No-one would walk into a car dealership knowing absolutely nothing about cars, and trust that the salesman would sell them the most modest, best-value vehicle. Yet these articles propose that, by asking for advice in the right way, a salesman will actually guide you towards something which is eminently suitable, only modestly marked-up, and well within your intended spend for a car. Sorry, bottle of wine.

What to do with leftover wine
To which wags always respond, “What’s leftover wine? Ha, Ha!”, to the endless amusement of, er, themselves. These articles are occasionally technical discussions about making wine vinegar; or using old white wine for removing red wine stains, with little said about how to remove the resulting pink wine stain. 

     But the basic story is: cook with it. Or freeze it in ice cube trays, so that when you want you can… cook with it. There seems to be an assumption that if you drink wine, you must also cook, with little advice on how to use leftover wine with a diet of sandwiches, tinned soup or ready meals.
     Some articles focus on preserving wine, and all the various systems involving vacuums and inert gases which will keep your leftover wine for weeks, during which time for some reason you will not be tempted to finish it. But no-one ever considers why one would even wish to return to a wine which was presumably undrinkable in the first place.

Is wine in a box as good as wine in a bottle?
On the whole no, because they don’t put the best wine in boxes. Job done. The rest is all down to waffle about preservation, and quantity, and convenience (again), and smart-ass Comments from @Sedimentblog asking “Wine in a box? Is that like cigars in a bottle?”

Wine is bad for you
It is linked to cancers, gives you headaches, makes you fat, rots your liver, reduces your potency and makes you depressed, and it must be so because these studies say so.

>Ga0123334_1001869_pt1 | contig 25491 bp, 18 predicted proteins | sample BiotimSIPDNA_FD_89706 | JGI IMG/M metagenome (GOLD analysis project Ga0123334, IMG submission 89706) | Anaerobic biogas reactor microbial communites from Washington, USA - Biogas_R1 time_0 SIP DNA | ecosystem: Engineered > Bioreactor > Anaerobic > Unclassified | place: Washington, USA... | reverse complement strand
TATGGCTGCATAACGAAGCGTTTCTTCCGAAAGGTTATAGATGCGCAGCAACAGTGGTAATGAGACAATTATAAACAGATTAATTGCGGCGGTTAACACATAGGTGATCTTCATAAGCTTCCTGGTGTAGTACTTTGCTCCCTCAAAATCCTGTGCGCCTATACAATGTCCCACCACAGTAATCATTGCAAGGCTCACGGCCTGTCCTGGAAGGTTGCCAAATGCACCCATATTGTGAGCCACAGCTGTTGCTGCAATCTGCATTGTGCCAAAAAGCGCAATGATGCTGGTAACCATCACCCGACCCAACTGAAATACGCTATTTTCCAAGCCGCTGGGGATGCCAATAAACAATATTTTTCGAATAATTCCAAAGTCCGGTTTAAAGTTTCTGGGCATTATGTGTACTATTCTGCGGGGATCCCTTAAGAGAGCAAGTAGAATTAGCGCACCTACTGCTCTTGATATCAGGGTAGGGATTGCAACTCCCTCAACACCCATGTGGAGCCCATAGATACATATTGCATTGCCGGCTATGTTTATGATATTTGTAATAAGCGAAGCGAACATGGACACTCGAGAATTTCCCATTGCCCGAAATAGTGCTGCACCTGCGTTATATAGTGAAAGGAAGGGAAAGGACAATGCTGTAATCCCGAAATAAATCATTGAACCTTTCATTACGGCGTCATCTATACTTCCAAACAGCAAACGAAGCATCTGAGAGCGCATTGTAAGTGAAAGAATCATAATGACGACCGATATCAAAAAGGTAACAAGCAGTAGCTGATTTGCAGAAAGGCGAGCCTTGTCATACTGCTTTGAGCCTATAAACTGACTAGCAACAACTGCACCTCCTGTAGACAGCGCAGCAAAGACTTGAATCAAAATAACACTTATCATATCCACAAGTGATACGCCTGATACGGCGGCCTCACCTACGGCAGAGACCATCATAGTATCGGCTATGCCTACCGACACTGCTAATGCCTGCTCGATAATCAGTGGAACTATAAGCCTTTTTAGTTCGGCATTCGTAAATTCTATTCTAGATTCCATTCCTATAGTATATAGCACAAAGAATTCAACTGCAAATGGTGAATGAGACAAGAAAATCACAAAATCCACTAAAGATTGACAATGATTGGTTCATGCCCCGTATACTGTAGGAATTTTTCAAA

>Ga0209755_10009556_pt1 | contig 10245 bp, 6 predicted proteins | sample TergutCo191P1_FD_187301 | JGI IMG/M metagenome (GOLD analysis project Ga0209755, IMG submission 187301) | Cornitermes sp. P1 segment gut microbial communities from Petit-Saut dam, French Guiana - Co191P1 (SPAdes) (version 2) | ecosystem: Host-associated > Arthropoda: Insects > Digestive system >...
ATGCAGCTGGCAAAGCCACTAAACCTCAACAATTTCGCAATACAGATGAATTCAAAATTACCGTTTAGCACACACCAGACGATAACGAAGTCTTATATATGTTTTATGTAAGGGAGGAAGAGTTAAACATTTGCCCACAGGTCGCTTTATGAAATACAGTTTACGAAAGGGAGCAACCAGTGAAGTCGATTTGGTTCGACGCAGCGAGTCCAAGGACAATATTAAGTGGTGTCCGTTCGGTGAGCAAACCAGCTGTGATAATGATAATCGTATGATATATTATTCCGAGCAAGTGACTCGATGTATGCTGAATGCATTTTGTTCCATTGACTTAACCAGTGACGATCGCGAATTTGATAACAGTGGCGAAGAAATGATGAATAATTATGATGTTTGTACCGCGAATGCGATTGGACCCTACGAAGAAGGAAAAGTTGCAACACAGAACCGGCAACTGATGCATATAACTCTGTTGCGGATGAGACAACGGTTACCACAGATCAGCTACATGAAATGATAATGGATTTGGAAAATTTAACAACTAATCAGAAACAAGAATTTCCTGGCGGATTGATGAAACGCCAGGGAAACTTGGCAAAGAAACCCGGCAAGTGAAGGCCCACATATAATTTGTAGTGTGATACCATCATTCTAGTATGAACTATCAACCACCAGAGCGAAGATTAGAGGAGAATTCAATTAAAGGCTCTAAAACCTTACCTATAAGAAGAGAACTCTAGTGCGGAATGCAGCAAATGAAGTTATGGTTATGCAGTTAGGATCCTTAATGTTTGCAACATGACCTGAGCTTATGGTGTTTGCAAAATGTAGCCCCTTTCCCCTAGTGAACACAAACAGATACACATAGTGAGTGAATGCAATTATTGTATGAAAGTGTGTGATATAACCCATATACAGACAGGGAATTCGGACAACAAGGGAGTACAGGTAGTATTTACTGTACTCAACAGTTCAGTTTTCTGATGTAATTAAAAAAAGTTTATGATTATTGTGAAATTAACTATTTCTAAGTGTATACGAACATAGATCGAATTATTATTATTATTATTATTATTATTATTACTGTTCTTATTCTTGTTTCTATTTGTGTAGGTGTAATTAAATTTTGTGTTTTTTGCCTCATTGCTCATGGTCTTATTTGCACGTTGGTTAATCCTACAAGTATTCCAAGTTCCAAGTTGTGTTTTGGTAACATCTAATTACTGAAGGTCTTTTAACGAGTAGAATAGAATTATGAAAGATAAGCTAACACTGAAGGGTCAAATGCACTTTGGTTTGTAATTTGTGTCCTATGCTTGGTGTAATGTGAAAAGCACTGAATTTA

Wine is good for you
It reduces your risk of heart problems, increases your wellbeing, protects against colds, may prevent herpes and is a factor in Mediterranean longevity, and it must be so because these studies say so.


Thursday 7 January 2016

So What Did We Learn Over The Festive Season, 2015?

1) The great gin project continues to stall. The fabulous Sipsmith is still here, about half-full, but I cannot summon the moxie to finish it off, largely on account of the expense of the original bottle. I am incapable of thinking that big. Next to the Sipsmith is a bottle of generic supermarket gin - nothing wrong with it in a brush-cleaner kind of way - which was meant do duty for everyday, non-Sipsmith gin & tonic consumption, but which languishes also, because I keep forgetting to buy tonic water; or, when I do buy tonic water, I forget to use it and it goes flat. Impasse: only broken this Christmas by no.2 son comandeering the Sipsmith, despite my protests, in order to make a stupendously delicious Dry Martini (Dolin the vermouth involved, and yes, I like to taste the vermouth) which gave me the brief and dazzling sensation of having an I.Q. of 180.